• Handout Literature & Representation
  • Handout: Narratology
  • Task 2 (cf. Stud.IP)

Session 3: 7 May 2020: Wolf Hall and Historiography

  • Topic: Historiography and Subjectivity
  • Primary Literature: Hilary Mantel, Wolf Hall (2009)
  • Secondary Reading: Johnston, Andrew James. "Hilary Mantel: The Thomas Cromwell Trilogy (2009- )." Handbook of the English Novel in the Twentieth and Twenty-First Centuries. Ed.Christoph Reinfandt. Berlin, Boston: De Gruyter, 2017. 536-54.
  • Task 3

Session 4: 14 May 2020: Critical Perspectives on Wolf Hall

  • Topic: Using Contexts for Analysis
  • Primary Literature: Hilary Mantel, Wolf Hall (2009)
  • Context: Stephen Greenblatt's NYRB review (2009)
  • Secondary Reading: choose one among the following... Stocker (2012); Szymanski (2014); Murphy (2015); Brosch (2018); O'Connor (2018)
  [Hand in RPO #1 until session 5]

Session 5: 28 May 2020: Theory and Methods I

  • Topic: The Historical Novel as Reconstruction
  • Secondary Reading: de Groot, The Historical Novel (2010); read esp. Ch.2 Origins
  • Task 4 (cf. Stud.IP)

Session 6: 4 June 2020: Formal and Functional Analysis of Waverley

  • Topic: Textual Analysis (narration, focalization, character constellation, plot & story, themes & motifs)
  • Primary Literature: Scott, Waverley
  • Handout Literature & Representation
  • Handout: Narratology

Session 7:

  • Topic: Reconstructing Scottish History
  • Primary Literature: Scott, Waverley
  • Context: History and Theory
  • Secondary Reading: Trevor-Roper, Hugh. "The Invention of Tradition: The Highland Tradition of Scotland." The Invention of Tradition. Eds. Eric Hobsbawm and Terence Ranger. Cambridge: Cambridge UP, 1st. ed. 1983, repr. 2003. 15-42.

Session 8:

  • Topic: Reconstructing the History of the Historical Novel
  • Primary Literature: Scott, Waverley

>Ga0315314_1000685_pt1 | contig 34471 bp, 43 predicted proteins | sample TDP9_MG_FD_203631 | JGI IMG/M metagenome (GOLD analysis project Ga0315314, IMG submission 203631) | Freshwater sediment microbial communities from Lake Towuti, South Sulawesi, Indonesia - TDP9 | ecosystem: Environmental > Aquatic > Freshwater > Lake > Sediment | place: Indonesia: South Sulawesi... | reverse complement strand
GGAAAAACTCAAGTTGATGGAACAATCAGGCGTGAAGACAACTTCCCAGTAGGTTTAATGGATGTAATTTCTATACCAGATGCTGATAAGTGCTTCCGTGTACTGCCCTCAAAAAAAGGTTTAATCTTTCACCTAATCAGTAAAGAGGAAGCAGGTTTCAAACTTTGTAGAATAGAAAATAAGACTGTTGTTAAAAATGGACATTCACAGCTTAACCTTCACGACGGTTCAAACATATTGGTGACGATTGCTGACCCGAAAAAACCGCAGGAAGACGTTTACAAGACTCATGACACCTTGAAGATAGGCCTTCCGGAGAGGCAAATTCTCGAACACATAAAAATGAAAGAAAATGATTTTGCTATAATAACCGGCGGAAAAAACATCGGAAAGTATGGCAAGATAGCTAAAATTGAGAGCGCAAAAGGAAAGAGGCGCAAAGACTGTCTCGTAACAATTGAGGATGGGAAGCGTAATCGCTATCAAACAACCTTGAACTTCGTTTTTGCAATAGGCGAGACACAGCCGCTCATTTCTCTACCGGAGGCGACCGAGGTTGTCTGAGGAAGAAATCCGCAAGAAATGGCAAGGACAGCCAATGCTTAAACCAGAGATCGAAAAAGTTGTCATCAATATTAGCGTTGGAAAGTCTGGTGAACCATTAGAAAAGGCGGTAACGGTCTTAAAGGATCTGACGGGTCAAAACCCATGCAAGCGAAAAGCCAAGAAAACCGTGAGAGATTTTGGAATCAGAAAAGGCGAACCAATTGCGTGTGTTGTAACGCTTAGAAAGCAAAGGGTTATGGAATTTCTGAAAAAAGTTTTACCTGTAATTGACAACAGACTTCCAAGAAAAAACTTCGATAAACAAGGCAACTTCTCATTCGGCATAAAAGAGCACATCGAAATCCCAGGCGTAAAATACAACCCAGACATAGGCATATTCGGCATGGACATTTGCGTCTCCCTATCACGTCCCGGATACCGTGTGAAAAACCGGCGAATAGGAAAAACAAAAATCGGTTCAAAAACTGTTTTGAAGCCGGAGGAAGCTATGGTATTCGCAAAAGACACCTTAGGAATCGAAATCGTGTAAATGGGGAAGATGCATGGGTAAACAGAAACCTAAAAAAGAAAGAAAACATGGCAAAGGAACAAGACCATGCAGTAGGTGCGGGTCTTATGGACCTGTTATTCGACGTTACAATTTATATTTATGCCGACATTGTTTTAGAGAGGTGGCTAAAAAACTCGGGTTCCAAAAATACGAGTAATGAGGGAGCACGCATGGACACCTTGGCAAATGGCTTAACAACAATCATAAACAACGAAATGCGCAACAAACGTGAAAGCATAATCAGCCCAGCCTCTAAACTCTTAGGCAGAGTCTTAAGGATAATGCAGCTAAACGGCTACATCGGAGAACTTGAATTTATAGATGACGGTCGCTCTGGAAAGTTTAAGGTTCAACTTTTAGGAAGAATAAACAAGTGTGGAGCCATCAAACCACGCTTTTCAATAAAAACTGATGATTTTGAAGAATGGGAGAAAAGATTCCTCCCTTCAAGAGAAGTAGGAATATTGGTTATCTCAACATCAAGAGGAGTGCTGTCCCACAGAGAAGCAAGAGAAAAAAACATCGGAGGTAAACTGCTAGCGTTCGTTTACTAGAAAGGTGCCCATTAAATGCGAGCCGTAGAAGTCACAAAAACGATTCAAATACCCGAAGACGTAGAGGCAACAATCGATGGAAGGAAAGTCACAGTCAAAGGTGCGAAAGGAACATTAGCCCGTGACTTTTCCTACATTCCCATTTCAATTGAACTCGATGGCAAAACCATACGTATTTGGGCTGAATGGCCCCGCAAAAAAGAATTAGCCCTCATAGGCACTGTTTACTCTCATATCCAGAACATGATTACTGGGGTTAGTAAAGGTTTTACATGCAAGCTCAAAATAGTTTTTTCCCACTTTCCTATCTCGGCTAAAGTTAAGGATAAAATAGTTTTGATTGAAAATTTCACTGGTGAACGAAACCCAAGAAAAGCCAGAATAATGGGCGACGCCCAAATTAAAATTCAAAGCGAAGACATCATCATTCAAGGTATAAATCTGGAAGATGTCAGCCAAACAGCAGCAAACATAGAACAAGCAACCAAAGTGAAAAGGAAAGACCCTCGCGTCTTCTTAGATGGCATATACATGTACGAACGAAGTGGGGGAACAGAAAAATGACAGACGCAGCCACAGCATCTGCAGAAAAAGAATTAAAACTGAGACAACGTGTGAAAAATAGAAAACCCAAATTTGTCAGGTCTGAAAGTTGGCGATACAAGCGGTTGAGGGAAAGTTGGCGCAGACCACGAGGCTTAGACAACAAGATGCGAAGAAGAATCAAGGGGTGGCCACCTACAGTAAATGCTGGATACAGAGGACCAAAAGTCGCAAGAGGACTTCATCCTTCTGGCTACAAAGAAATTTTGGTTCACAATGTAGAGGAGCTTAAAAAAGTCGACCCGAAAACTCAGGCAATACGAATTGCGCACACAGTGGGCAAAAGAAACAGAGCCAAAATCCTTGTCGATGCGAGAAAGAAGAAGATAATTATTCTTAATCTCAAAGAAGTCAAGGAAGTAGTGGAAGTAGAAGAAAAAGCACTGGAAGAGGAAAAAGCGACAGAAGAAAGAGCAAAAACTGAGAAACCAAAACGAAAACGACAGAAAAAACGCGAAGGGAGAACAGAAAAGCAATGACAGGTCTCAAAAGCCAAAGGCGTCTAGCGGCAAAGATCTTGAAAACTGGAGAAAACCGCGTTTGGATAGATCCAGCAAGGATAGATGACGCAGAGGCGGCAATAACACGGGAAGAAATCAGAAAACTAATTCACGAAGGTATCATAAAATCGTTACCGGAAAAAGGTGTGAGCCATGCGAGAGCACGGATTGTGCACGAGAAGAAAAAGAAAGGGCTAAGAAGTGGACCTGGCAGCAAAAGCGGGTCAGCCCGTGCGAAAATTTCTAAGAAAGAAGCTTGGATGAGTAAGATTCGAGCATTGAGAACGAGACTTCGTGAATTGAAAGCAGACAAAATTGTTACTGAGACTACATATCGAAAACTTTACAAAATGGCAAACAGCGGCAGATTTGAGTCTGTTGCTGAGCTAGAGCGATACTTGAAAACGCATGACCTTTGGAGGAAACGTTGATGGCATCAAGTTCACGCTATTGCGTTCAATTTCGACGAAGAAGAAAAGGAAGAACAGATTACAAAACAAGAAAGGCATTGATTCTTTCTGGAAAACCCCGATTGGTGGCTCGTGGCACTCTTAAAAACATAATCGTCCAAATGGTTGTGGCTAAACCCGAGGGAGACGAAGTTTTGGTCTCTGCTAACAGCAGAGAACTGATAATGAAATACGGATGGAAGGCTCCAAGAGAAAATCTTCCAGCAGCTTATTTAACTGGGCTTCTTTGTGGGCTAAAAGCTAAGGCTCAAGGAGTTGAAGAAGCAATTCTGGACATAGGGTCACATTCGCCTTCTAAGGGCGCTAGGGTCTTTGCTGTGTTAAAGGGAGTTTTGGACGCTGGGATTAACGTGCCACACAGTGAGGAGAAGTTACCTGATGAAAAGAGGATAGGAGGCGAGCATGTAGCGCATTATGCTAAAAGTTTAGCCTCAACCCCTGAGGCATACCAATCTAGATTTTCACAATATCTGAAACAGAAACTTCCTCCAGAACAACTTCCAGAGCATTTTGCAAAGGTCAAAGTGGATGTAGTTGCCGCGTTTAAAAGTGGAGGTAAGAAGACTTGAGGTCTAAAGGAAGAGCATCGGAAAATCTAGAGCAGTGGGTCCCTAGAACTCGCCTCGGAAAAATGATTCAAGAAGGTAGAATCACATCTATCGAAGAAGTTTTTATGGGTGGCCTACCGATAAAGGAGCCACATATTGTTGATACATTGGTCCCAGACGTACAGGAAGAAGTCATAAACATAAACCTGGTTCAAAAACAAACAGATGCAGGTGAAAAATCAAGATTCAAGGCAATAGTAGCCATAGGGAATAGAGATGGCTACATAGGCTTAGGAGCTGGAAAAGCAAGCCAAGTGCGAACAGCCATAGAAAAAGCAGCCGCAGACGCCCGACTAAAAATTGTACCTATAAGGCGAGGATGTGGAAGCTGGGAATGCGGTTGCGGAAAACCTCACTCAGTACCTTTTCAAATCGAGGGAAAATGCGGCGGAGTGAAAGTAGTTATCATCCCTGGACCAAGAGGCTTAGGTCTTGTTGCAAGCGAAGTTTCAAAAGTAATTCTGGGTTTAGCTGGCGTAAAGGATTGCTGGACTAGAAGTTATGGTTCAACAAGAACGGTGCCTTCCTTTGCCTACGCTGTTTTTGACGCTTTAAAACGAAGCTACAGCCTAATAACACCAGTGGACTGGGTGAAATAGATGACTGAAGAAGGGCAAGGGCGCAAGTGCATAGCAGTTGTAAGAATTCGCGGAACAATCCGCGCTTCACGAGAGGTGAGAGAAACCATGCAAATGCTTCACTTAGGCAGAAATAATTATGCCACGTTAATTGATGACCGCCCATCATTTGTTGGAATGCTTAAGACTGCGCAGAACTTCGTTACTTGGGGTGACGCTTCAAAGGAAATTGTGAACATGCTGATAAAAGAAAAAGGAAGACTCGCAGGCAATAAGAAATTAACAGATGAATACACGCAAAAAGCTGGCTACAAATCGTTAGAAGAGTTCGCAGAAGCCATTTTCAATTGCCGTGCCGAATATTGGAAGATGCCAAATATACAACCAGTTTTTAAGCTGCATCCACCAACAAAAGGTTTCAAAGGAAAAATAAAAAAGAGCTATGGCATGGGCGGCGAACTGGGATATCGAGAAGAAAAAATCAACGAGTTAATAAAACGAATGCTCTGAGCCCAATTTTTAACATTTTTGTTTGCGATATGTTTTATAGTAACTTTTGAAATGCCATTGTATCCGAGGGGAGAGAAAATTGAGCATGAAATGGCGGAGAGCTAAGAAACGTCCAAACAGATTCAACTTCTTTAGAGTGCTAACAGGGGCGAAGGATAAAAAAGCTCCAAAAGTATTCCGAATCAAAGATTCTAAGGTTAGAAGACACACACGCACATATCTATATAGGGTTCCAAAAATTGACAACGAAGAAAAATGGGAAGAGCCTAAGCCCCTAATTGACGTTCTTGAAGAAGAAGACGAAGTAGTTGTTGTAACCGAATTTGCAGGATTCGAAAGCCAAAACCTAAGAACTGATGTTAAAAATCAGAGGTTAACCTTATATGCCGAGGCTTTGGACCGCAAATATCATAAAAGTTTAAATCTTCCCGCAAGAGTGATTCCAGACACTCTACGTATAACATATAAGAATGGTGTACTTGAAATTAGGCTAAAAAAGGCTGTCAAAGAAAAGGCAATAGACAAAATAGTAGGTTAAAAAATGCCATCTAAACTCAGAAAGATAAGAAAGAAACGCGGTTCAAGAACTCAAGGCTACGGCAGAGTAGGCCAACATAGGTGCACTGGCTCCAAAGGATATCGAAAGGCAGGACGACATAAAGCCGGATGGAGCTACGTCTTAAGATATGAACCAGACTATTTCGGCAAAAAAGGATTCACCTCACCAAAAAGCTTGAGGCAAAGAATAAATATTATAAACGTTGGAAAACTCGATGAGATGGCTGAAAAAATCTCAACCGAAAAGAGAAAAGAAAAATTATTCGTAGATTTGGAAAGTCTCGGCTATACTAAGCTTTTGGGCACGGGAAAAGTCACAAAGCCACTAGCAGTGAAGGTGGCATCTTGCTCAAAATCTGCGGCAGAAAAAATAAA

• Context: Genre
  • Secondary Reading: Borgmeier, Raimund. "Das Gattungsmodell: Sir Walter Scott, Waverley (1814)". Eds. Raimund Borgmeier and Bernhard Reitz. Der Historische Roman: 19. Jahrhundert. Heidelberg: Winter, 1984. 39-55.
  [Hand in RPO #2 until session 9]

Session 9:

  • Group Work / Theory and Methods I
  • Lukacs, The Historical Novel (1937/1983); read esp. xx-xx

Session 10:

  • Topic:
  • Primary Literature: [third text]
  • Context:
  • Secondary Reading:


  [Hand in RPO #3 until session 11]

Session 11:

  • Final Questions
  • evaluation

Session 12:

  • hand in your chosen and revised RPO
  • feedback on evaluation


  [Hand in research papers until 15 September 2020]

Tools

Primary Reading

Secondary Reading

(will be made available via Stud.IP, cf. also Handapparat)

  • Lukacs, Georg. The Historical Novel. [1937] Trans. Hanna and Stanley Mitchell. Introd. Frederic Jameson. Lincoln and London: U of Nebraska P, 1983.
  • Keen, Suzanne. "The Historical Turn in British Fiction" (2006)
  • de Groot, Jerome. The Historical Novel (2010)
  • Trevor-Roper, Hugh. "The Invention of Tradition: The Highland Tradition of Scotland." The Invention of Tradition. Eds. Eric Hobsbawm and Terence Ranger. Cambridge: Cambridge UP, 1st. ed. 1983, repr. 2003. 15-42.
  • Borgmeier, Raimund. "Das Gattungsmodell: Sir Walter Scott, Waverley (1814)". Eds. Raimund Borgmeier and Bernhard Reitz. Der Historische Roman: 19. Jahrhundert. Heidelberg: Winter, 1984. 39-55.
  • Keen, Suzanne. "The Historical Turn in British Fiction" (2006)

Further Reading

cf. Stud.IP/Dateien

Quotes

Links